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LUX Measurements at the 2023 Annular versus the 2019 Total Eclipse

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#1 foxwoodastronomy

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Posted 21 October 2023 - 06:54 AM

I measured LUX at my 2023 annular observing site with the same sensor and setup that I used to measure LUX at the 2019 total solar eclipse. I point an ambient light meter at the observing area (not at the Sun). The goal is to measure what people are experiencing regarding the light. At C1, the observing area LUX was similar in 2019 and 2023. The lowest LUX recorded at the annular was 865.98. A tremendous drop in illuminance, but since it occurs over 86 minutes, our eyes can dark adapt, and we perceive very little change in the difference in ambient lighting. At the annular eclipse, I perceived a difference in the "character" of the light, but I can't say that I thought it was darker. During totality in 2019, the LUX dropped to 1.97, with a total duration of 2m 30s and an umbra width of 88 miles. The 2024 total eclipse should be slightly darker. For more information visit my website. (LUX chart credit Wikipedia)

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  • 2023 and 2019 LUX and LUX chart together 2600px for CN.jpg

Edited by foxwoodastronomy, 21 October 2023 - 06:55 AM.

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#2 BellX2

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Posted 21 October 2023 - 09:36 AM

What instrumentation did you use to measure this? Are there data logging light meters or did you record it manually? This is a very interesting way to observe the Eclipse.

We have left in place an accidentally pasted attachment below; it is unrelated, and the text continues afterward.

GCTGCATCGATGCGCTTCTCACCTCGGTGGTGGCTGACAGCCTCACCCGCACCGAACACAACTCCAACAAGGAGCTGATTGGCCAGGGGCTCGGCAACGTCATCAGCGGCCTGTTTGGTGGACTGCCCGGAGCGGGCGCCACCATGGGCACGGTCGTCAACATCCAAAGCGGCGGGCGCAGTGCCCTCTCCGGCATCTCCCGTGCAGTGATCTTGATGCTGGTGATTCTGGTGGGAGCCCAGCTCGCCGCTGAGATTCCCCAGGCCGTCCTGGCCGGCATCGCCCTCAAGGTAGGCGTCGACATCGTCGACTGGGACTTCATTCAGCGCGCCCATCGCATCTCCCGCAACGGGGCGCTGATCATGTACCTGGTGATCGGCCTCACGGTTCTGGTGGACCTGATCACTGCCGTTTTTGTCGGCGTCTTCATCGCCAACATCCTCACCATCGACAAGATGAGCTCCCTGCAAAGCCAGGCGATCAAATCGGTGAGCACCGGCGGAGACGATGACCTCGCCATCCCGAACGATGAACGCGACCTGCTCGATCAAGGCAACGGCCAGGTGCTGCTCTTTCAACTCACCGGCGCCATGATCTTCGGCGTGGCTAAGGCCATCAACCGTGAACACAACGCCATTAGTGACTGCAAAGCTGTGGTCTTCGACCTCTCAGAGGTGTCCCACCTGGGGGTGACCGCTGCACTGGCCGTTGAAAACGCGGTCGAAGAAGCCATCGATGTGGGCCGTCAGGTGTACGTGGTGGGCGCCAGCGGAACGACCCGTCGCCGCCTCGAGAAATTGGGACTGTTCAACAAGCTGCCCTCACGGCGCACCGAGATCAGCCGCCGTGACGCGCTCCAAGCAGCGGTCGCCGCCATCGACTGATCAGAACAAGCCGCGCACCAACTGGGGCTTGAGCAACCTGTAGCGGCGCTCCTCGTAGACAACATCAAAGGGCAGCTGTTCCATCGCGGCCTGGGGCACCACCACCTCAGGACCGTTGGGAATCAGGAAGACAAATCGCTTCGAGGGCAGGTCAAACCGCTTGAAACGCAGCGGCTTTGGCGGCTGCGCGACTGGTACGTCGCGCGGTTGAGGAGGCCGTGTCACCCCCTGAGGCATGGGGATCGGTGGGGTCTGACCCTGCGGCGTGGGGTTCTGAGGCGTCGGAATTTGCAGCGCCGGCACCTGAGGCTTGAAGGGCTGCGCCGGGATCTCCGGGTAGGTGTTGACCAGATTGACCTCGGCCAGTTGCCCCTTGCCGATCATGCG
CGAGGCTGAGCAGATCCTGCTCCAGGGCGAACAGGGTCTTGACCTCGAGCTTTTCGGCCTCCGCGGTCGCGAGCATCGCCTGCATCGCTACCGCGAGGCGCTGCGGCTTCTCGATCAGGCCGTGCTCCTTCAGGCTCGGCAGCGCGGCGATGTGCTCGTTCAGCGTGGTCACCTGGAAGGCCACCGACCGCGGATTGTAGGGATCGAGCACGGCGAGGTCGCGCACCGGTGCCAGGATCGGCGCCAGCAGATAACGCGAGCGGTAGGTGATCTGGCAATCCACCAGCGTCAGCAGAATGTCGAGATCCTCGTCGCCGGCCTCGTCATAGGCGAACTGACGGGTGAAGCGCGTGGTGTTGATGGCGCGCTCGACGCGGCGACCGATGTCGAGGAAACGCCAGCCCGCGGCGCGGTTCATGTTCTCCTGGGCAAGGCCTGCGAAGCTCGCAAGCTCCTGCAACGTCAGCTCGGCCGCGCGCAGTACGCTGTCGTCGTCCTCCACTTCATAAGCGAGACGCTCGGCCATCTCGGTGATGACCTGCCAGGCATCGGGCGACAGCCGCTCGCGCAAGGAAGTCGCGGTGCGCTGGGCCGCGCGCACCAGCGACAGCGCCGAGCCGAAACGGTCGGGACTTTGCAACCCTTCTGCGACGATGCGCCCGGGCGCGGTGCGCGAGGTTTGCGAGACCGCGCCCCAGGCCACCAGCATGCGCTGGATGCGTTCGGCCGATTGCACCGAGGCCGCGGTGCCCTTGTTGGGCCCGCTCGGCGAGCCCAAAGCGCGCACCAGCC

Edited by BellX2, 21 October 2023 - 09:37 AM.


#3 foxwoodastronomy

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Posted 21 October 2023 - 10:17 AM

What instrumentation did you use to measure this? Are there data logging light meters or did you record it manually? This is a very interesting way to observe the Eclipse.

Pasco, Bluetooth Wireless Light data logger.  I used this device both times.  It's a great little data logger.  It gets programmed wirelessly (Bluetooth) via an iPad with the free Pasco software SparkVue.  It has an ambient light port and a direct color port.  I did some unique eclipse color data in 2019 and I have some color data from the 2023 annular that is interesting also.  I am going through that data right now.  https://www.pasco.co...ts/item/ps-3213



#4 MEE

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Posted 21 October 2023 - 04:11 PM

What is your source for the lux measurement chart?(showing what the illuminances correspond to)

I’m trying to see what they are defining as overcast (1000 lux) - “overcast” can mean many things

#5 foxwoodastronomy

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Posted 22 October 2023 - 07:08 AM

What is your source for the lux measurement chart?(showing what the illuminances correspond to)

I’m trying to see what they are defining as overcast (1000 lux) - “overcast” can mean many things

Hi MEE, there are many ways to measure light, but this Wikipedia article on LUX had the chart that I thought represented what I am trying to show.  Of course, all descriptive examples have a range of LUX values, but what is in this chart is close to other examples that I have seen published.  https://en.wikipedia.org/wiki/Lux

Thanks for your question.





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